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Uganda rated highly on handling COVID

Survey shows Uganda response leading in Africa

Kampala, Uganda | THE INDEPENDENT | A study of the response of Sub-Saharan governments to the spread of the Corona virus disease COVID-19 sweeping across the globe has ranked Uganda higly.

The survey by GeoPoll which is the world’s largest mobile survey platform with a network of 200 million users in Africa and Asia was conducted in 12 countries between April 02 and 09. The study was run through SMS and mobile web, in which a web link is sent through a text message and opened in a basic browser.

Countries surveyed included Rwanda, Uganda, South Africa, Benin, Ghana, Kenya, Democratic Republic of Congo (DRC), Cote D’Ivoire, Nigeria, Tanzania, Zambia, and Mozambique.

Respondents in each country were asked to either strongly agree or disagree on a scale of 1-5 with the statement that: “My government has done enough to stop the spread of coronavirus. The Ugandan government scored highly at 4. Only Rwanda scored higher at 4.4 while Mozambique was third at 3.7.

According to the study, countries studied have taken a variety of actions to prevent the spread of coronavirus. As of April 13, Rwanda, Uganda, and South Africa were under nationwide lockdown measures, while Benin, Ghana, Kenya, DRC, Cote D’Ivoire, and Nigeria were under partial lockdowns in key areas. Tanzania, Zambia, and Mozambique had by this time still resisted calls for wide lockdown measures.

Generally, the rollout of these measures has been mixed, with reports of violence in countries including Kenya and South Africa as curfews and lockdowns are enforced.

But the study also found that in the countries studied, most respondent said they have taken some preventative measures against the virus’ spread. The majority stated that they are currently self-quarantining.

The study authors says they found that despite the difficulties that many will face due to quarantining measures, people are acting to stop the its spread because the danger of the disease has been made clear.

While the spread of COVID-19 is still in early stages in many of the countries studied, it is already having a large impact on economies, food security, and consumer behavior.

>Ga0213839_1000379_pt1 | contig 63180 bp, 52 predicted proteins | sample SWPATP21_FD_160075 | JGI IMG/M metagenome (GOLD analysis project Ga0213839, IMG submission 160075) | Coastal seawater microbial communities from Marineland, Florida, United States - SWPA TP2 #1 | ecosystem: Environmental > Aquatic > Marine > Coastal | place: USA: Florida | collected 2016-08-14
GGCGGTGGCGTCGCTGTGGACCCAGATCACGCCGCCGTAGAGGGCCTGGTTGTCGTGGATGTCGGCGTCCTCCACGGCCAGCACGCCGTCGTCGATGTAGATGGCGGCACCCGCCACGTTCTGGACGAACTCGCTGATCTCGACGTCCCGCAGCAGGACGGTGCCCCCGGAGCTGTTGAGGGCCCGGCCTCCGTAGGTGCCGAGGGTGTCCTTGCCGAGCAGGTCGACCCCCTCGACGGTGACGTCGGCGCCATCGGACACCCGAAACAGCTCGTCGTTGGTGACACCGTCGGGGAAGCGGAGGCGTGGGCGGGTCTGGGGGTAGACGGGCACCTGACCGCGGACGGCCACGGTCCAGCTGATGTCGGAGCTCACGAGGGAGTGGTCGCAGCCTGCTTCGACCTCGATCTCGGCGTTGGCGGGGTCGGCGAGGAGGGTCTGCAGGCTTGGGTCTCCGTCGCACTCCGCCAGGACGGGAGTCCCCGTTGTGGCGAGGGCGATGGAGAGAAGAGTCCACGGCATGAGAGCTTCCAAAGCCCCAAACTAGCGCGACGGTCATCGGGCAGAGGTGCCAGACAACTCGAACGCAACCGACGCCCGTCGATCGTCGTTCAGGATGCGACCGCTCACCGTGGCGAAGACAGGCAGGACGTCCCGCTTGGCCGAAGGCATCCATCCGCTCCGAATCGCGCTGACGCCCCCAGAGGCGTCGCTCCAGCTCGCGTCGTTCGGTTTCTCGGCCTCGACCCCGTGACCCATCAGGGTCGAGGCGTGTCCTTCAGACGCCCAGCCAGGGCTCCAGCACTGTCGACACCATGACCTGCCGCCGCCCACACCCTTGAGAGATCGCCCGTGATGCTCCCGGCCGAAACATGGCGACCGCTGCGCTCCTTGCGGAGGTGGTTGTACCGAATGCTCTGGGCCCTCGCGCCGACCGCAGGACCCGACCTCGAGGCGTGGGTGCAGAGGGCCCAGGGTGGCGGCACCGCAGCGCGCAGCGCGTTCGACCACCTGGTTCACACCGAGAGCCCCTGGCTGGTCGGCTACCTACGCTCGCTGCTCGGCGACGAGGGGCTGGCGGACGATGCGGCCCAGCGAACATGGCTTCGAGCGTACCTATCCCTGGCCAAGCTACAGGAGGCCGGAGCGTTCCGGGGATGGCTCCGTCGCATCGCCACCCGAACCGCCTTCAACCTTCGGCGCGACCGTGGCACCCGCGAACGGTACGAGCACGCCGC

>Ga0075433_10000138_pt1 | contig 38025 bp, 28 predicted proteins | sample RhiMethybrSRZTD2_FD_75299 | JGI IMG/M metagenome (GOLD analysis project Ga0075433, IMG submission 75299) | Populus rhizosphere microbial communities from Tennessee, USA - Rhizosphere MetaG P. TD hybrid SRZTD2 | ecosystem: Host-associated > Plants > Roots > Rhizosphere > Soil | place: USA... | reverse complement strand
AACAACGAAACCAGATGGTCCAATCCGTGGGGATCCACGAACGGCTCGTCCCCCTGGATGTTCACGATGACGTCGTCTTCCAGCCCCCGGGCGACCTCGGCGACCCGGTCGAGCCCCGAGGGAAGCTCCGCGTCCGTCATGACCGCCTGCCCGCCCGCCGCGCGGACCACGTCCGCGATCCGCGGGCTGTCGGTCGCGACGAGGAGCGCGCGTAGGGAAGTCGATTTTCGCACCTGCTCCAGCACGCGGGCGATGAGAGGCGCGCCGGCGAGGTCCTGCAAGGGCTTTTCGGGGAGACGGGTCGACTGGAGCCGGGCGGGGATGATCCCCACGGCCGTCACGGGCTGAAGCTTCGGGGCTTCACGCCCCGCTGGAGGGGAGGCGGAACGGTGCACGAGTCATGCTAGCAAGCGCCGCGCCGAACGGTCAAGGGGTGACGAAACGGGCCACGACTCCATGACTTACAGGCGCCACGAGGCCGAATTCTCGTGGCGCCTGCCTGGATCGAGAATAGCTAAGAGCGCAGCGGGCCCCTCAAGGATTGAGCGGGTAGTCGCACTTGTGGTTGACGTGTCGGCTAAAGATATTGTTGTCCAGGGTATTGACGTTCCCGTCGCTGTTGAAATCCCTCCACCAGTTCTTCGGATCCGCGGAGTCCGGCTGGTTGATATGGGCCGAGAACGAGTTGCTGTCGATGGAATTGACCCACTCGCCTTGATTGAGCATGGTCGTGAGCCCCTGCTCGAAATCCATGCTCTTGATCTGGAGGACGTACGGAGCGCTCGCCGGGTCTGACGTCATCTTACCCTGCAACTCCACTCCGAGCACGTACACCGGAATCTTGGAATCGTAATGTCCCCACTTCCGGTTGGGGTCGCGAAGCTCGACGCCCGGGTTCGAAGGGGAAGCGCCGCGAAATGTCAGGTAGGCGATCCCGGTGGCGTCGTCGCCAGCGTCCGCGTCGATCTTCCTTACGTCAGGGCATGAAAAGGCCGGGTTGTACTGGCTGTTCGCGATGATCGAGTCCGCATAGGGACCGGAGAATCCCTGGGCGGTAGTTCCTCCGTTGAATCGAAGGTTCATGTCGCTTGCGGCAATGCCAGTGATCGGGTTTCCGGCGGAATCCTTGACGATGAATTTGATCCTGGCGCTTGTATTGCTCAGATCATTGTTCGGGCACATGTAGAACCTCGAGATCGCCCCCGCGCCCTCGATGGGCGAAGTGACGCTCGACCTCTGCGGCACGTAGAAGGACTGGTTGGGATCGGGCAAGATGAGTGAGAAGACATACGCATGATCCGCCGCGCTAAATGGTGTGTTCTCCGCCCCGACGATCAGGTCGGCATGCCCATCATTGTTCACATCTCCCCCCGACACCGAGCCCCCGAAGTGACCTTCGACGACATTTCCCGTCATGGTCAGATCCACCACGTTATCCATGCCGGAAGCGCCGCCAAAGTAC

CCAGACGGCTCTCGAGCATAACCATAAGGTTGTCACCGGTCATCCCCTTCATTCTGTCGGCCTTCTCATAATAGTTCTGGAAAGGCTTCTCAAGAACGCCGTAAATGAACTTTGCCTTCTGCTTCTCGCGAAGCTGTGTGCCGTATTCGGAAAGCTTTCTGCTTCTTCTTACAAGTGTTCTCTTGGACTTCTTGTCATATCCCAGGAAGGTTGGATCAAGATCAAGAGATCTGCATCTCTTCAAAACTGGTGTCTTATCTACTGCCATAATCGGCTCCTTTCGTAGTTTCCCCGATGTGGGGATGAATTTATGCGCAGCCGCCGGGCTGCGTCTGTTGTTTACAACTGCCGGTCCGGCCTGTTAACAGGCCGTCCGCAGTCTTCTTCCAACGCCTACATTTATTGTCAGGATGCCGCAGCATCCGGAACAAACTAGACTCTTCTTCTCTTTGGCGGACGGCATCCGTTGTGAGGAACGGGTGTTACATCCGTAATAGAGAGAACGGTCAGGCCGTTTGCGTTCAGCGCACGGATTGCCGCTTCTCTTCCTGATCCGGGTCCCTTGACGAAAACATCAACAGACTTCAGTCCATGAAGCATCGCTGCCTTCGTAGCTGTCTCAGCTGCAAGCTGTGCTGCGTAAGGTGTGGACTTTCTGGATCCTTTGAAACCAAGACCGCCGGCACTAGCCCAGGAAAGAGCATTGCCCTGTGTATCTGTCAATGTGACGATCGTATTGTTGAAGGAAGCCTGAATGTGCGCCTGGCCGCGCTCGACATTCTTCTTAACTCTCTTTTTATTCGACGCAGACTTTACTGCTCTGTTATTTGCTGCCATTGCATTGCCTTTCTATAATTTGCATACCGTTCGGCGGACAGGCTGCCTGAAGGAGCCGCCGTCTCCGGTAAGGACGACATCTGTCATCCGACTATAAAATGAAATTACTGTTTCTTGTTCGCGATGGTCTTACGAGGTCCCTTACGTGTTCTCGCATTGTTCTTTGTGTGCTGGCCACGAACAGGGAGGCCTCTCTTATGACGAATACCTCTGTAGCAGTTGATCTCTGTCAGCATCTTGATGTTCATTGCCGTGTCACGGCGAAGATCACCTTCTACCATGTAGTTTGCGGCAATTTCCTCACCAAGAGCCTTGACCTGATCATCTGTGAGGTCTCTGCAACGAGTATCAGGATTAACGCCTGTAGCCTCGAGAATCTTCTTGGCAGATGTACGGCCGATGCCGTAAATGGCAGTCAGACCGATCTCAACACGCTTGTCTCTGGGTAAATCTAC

What people fear most

The mixed measures and messages contributed to a range of responses seen around government actions. Responses to the statement ‘My government has done enough to stop the spread of coronavirus’ varied widely among country and within countries, with respondents in some countries split between ‘strongly agree’ and ‘strongly disagree’.

The Democratic Republic of Congo and Zambia had the highest portion of respondents who strongly disagreed that their government was doing enough, at 32 and 31% respectively, although responses were quite split in DRC, with 51% strongly agreeing with the same statement.

Governments that were rated the highest on this measure were Rwanda, with 81% strongly agreeing that they had done enough to prevent coronavirus, and Mozambique, with 59% strongly agreeing. Countries where respondents were more split on this statement include Kenya, DRC, Nigeria, and Zambia.

Overall, females were more likely to agree that their countries were doing enough, with 52% of males and 58% of females giving agreeable scores. The middle age group, from ages 25-34, were less likely to strongly agree that their government was doing enough to prevent coronavirus’ spread than those younger and older.

The authors say their study demonstrates the high levels of fear around coronavirus and related impacts throughout sub-Saharan Africa.

Although many countries in Africa have only reported a small number of cases, there is a high level of fear surrounding the outbreak.

The level of concern is high across all countries, and majority also believes that they themselves are at risk of contracting the disease.

Up to with 72% overall reported that they are ‘very concerned’ over COVID-19. A slightly lower percentage overall, 63%, believe that they or their families are at risk of contracting the disease, with this percentage being lowest in Rwanda and Benin, and highest in Mozambique and Zambia.

The differences between perceptions of risk by country are likely due to the measures being taken by individual governments; Rwanda was the first nation in Africa to be placed on lockdown to prevent the virus’ spread, and was also successful at preventing the spread of Ebola in 2019, while as recently as April 7th Zambia’s government had rejected calls for a country-wide lockdown.

Food security and the economic impacts of the disease on economies that have already been struggling are at the top of mind for many people, aligning with warnings from experts that sub-Saharan Africa could experience high levels of food insecurity and its first recession in 25 years due to the virus.

The study found that populations are aware of the looming economic crisis, with 71% stating that they are very concerned about the economic effects of coronavirus. Concerns over the economic impacts are highest in Mozambique and Rwanda. Additionally, 26% listed economic impacts as their biggest concern of the outbreak, only slightly behind the 27% who state that contracting the disease themselves is their biggest concern.

Countries such as Uganda, South Africa, and Kenya were already experiencing weak economies before the coronavirus outbreak, and will be hit hard by the restrictions and trickle-down effects related to COVID-19. The economic effects of COVID-19 will be felt even harder in these emerging economies due to their reliance on informal trade and exports of commodities that are falling in value.

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